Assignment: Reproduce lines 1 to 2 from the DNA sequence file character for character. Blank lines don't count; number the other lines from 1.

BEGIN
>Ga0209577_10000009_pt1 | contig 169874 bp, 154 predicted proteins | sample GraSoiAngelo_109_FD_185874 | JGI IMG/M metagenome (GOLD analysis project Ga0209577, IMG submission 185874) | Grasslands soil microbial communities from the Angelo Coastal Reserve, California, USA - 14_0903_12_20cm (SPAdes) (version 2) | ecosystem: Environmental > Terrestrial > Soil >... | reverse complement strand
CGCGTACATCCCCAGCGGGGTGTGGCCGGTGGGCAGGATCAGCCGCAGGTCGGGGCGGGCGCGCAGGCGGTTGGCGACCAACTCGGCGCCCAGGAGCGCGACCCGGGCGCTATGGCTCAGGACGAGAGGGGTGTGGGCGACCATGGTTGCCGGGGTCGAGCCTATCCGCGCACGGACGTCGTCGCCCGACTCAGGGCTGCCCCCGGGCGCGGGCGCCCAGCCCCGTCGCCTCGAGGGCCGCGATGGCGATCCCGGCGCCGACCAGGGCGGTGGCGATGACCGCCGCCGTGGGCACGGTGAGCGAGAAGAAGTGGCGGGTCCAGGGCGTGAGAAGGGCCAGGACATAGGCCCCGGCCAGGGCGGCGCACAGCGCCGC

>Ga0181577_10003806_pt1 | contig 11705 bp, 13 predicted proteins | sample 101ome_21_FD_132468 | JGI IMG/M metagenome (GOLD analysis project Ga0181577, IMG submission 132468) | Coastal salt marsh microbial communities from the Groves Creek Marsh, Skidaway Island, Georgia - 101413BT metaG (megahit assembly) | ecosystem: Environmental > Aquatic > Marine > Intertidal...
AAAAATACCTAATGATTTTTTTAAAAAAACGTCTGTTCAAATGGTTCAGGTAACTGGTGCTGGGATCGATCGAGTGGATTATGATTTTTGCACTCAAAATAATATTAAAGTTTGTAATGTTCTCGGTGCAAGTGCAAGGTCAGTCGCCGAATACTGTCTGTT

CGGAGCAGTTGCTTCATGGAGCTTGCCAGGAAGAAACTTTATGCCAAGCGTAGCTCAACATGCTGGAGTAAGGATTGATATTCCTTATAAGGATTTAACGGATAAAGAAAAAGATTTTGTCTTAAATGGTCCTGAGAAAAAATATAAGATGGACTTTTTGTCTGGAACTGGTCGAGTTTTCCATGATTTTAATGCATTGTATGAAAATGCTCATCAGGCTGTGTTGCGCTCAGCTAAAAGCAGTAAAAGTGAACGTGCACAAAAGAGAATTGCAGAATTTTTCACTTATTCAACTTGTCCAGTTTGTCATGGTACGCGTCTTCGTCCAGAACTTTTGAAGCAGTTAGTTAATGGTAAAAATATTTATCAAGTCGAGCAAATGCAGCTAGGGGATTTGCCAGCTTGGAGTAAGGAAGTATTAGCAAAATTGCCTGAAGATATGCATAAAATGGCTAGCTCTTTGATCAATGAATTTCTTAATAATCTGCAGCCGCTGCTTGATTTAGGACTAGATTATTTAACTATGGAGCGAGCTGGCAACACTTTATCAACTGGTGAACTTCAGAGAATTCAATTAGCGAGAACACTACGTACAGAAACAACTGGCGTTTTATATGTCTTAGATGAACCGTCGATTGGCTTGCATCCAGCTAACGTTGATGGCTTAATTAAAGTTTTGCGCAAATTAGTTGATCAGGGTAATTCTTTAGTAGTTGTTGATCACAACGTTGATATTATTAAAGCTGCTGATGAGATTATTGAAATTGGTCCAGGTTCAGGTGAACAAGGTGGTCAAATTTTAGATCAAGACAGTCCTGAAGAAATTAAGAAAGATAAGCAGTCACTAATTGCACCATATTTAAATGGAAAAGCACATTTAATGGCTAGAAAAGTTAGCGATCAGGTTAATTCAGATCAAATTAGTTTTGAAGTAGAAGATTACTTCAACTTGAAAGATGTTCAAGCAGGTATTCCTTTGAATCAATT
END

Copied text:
>Ga0209577_10000009_pt1 | contig 169874 bp, 154 predicted proteins | sample GraSoiAngelo_109_FD_185874 | JGI IMG/M metagenome (GOLD analysis project Ga0209577, IMG submission 185874) | Grasslands soil microbial communities from the Angelo Coastal Reserve, California, USA - 14_0903_12_20cm (SPAdes) (version 2) | ecosystem: Environmental > Terrestrial > Soil >... | reverse complement strand
CGCGTACATCCCCAGCGGGGTGTGGCCGGTGGGCAGGATCAGCCGCAGGTCGGGGCGGGCGCGCAGGCGGTTGGCGACCAACTCGGCGCCCAGGAGCGCGACCCGGGCGCTATGGCTCAGGACGAGAGGGGTGTGGGCGACCATGGTTGCCGGGGTCGAGCCTATCCGCGCACGGACGTCGTCGCCCGACTCAGGGCTGCCCCCGGGCGCGGGCGCCCAGCCCCGTCGCCTCGAGGGCCGCGATGGCGATCCCGGCGCCGACCAGGGCGGTGGCGATGACCGCCGCCGTGGGCACGGTGAGCGAGAAGAAGTGGCGGGTCCAGGGCGTGAGAAGGGCCAGGACATAGGCCCCGGCCAGGGCGGCGCACAGCGCCGC